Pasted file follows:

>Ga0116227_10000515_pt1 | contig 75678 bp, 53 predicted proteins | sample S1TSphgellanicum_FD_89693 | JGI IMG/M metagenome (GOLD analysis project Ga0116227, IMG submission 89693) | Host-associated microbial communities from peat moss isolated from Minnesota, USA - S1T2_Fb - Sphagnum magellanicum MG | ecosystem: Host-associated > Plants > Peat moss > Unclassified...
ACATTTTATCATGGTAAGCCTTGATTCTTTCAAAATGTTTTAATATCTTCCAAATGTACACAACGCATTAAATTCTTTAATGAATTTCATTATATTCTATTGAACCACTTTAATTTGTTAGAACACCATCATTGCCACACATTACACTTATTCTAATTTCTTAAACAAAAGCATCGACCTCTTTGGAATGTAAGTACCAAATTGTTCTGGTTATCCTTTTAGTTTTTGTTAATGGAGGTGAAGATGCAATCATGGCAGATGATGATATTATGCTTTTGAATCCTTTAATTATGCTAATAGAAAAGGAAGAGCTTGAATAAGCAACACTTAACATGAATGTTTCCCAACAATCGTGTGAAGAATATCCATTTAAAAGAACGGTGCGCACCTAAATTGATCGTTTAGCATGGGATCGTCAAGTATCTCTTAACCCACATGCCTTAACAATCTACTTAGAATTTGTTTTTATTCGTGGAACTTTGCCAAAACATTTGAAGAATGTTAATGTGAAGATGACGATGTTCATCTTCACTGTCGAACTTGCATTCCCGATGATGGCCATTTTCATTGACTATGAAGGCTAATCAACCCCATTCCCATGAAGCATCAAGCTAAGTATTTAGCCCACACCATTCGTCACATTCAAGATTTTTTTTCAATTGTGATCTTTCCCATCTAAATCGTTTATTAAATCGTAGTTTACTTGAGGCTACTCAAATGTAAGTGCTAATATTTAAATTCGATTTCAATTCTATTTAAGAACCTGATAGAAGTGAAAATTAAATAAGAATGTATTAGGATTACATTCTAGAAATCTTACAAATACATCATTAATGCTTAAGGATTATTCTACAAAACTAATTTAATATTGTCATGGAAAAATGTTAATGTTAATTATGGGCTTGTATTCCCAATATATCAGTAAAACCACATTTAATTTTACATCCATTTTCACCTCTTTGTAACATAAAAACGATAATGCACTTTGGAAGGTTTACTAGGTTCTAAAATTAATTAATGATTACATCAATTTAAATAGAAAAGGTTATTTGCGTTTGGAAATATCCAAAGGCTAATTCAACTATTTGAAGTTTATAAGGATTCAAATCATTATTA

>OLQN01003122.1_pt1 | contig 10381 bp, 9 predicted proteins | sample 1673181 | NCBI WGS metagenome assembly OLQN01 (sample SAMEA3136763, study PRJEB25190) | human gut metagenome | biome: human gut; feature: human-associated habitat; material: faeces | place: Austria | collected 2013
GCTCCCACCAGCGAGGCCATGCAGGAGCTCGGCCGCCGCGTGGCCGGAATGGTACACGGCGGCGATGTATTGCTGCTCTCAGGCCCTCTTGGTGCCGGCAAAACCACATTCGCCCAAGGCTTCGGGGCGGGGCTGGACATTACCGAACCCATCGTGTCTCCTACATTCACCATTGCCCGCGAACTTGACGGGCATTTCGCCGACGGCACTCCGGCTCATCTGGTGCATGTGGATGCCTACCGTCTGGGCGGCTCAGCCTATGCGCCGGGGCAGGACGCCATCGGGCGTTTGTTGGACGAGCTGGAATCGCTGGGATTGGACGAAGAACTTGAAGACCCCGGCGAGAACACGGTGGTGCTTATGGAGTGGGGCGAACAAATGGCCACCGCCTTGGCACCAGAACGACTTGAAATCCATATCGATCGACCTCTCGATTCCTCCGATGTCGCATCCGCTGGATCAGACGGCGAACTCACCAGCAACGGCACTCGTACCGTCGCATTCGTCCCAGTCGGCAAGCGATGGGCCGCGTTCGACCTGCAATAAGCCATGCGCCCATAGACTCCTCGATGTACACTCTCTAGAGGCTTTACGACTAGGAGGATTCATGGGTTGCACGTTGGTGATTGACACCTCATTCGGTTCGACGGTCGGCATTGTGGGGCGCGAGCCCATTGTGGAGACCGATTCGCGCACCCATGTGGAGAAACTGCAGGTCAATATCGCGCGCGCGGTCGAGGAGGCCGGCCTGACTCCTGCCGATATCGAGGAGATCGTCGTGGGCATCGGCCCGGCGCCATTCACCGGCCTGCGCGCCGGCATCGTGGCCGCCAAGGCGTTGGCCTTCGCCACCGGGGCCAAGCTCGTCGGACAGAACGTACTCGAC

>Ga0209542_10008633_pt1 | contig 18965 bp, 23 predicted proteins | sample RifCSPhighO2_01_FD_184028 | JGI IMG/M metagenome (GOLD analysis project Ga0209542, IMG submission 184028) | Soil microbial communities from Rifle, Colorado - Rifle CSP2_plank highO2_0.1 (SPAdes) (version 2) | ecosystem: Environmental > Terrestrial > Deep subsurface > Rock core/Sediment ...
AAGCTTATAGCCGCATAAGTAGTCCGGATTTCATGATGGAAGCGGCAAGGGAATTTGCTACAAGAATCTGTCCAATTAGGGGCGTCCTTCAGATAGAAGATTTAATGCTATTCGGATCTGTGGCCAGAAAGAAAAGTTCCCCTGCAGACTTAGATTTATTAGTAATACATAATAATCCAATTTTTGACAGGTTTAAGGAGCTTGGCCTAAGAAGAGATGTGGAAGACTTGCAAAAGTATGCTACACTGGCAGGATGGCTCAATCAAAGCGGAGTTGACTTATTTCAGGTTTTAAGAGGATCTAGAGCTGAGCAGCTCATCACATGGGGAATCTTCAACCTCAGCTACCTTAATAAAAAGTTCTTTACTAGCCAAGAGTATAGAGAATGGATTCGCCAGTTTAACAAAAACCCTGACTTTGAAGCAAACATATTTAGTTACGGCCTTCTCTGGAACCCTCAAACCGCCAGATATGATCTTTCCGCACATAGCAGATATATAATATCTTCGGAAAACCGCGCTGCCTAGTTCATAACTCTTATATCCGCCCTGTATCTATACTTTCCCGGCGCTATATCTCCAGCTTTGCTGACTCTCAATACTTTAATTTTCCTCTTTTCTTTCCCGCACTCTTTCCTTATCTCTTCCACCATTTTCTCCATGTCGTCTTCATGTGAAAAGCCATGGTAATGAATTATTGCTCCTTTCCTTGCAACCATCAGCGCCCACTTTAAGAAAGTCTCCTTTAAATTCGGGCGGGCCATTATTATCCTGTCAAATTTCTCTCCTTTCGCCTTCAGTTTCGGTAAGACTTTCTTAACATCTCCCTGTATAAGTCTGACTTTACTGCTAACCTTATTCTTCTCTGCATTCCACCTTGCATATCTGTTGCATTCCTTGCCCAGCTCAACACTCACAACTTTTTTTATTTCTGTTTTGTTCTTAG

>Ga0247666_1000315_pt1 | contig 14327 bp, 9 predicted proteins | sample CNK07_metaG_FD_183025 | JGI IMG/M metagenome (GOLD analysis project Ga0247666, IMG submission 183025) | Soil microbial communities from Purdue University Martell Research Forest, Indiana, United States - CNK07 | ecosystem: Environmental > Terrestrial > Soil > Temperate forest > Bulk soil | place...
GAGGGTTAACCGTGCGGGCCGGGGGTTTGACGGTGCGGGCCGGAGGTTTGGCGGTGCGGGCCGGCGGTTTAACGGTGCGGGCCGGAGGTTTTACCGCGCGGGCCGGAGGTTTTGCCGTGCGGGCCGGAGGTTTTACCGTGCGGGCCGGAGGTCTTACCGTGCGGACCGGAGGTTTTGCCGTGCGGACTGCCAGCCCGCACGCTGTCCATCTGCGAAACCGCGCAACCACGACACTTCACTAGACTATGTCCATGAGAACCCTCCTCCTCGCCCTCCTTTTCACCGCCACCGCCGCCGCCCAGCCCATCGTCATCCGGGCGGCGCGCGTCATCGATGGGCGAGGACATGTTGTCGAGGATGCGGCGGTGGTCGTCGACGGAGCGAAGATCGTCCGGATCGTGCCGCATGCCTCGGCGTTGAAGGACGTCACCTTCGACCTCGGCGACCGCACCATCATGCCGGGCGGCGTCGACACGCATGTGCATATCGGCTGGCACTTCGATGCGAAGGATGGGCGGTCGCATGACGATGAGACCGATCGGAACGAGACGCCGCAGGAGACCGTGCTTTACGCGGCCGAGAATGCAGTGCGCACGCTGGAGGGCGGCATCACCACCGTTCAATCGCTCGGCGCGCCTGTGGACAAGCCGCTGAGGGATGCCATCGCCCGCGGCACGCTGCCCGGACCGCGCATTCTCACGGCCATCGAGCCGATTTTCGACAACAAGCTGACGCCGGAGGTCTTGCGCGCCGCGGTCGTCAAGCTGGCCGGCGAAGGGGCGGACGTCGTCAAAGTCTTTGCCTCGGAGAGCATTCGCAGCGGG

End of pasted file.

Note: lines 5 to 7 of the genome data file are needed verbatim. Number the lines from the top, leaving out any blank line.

>Ga0209542_10008633_pt1 | contig 18965 bp, 23 predicted proteins | sample RifCSPhighO2_01_FD_184028 | JGI IMG/M metagenome (GOLD analysis project Ga0209542, IMG submission 184028) | Soil microbial communities from Rifle, Colorado - Rifle CSP2_plank highO2_0.1 (SPAdes) (version 2) | ecosystem: Environmental > Terrestrial > Deep subsurface > Rock core/Sediment ...
AAGCTTATAGCCGCATAAGTAGTCCGGATTTCATGATGGAAGCGGCAAGGGAATTTGCTACAAGAATCTGTCCAATTAGGGGCGTCCTTCAGATAGAAGATTTAATGCTATTCGGATCTGTGGCCAGAAAGAAAAGTTCCCCTGCAGACTTAGATTTATTAGTAATACATAATAATCCAATTTTTGACAGGTTTAAGGAGCTTGGCCTAAGAAGAGATGTGGAAGACTTGCAAAAGTATGCTACACTGGCAGGATGGCTCAATCAAAGCGGAGTTGACTTATTTCAGGTTTTAAGAGGATCTAGAGCTGAGCAGCTCATCACATGGGGAATCTTCAACCTCAGCTACCTTAATAAAAAGTTCTTTACTAGCCAAGAGTATAGAGAATGGATTCGCCAGTTTAACAAAAACCCTGACTTTGAAGCAAACATATTTAGTTACGGCCTTCTCTGGAACCCTCAAACCGCCAGATATGATCTTTCCGCACATAGCAGATATATAATATCTTCGGAAAACCGCGCTGCCTAGTTCATAACTCTTATATCCGCCCTGTATCTATACTTTCCCGGCGCTATATCTCCAGCTTTGCTGACTCTCAATACTTTAATTTTCCTCTTTTCTTTCCCGCACTCTTTCCTTATCTCTTCCACCATTTTCTCCATGTCGTCTTCATGTGAAAAGCCATGGTAATGAATTATTGCTCCTTTCCTTGCAACCATCAGCGCCCACTTTAAGAAAGTCTCCTTTAAATTCGGGCGGGCCATTATTATCCTGTCAAATTTCTCTCCTTTCGCCTTCAGTTTCGGTAAGACTTTCTTAACATCTCCCTGTATAAGTCTGACTTTACTGCTAACCTTATTCTTCTCTGCATTCCACCTTGCATATCTGTTGCATTCCTTGCCCAGCTCAACACTCACAACTTTTTTTATTTCTGTTTTGTTCTTAG

>Ga0247666_1000315_pt1 | contig 14327 bp, 9 predicted proteins | sample CNK07_metaG_FD_183025 | JGI IMG/M metagenome (GOLD analysis project Ga0247666, IMG submission 183025) | Soil microbial communities from Purdue University Martell Research Forest, Indiana, United States - CNK07 | ecosystem: Environmental > Terrestrial > Soil > Temperate forest > Bulk soil | place...